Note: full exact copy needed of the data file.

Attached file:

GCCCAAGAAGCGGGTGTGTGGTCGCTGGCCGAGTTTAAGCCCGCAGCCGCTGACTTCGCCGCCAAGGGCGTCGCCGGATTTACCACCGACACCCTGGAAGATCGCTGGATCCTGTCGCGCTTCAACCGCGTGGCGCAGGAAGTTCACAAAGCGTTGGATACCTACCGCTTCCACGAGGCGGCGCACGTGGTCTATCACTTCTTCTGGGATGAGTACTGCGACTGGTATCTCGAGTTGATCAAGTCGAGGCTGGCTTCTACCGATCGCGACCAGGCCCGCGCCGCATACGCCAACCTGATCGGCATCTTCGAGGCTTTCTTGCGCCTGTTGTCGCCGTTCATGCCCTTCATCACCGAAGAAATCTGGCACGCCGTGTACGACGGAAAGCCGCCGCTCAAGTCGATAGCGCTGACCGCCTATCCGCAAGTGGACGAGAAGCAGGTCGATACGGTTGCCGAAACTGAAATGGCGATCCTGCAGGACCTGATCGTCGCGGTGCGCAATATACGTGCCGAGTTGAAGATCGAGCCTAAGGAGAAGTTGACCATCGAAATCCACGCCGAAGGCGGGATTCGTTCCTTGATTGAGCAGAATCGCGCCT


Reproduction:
GCCCAAGAAGCGGGTGTGTGGTCGCTGGCCGAGTTTAAGCCCGCAGCCGCTGACTTCGCCGCCAAGGGCGTCGCCGGATTTACCACCGACACCCTGGAAGATCGCTGGATCCTGTCGCGCTTCAACCGCGTGGCGCAGGAAGTTCACAAAGCGTTGGATACCTACCGCTTCCACGAGGCGGCGCACGTGGTCTATCACTTCTTCTGGGATGAGTACTGCGACTGGTATCTCGAGTTGATCAAGTCGAGGCTGGCTTCTACCGATCGCGACCAGGCCCGCGCCGCATACGCCAACCTGATCGGCATCTTCGAGGCTTTCTTGCGCCTGTTGTCGCCGTTCATGCCCTTCATCACCGAAGAAATCTGGCACGCCGTGTACGACGGAAAGCCGCCGCTCAAGTCGATAGCGCTGACCGCCTATCCGCAAGTGGACGAGAAGCAGGTCGATACGGTTGCCGAAACTGAAATGGCGATCCTGCAGGACCTGATCGTCGCGGTGCGCAATATACGTGCCGAGTTGAAGATCGAGCCTAAGGAGAAGTTGACCATCGAAATCCACGCCGAAGGCGGGATTCGTTCCTTGATTGAGCAGAATCGCGCCT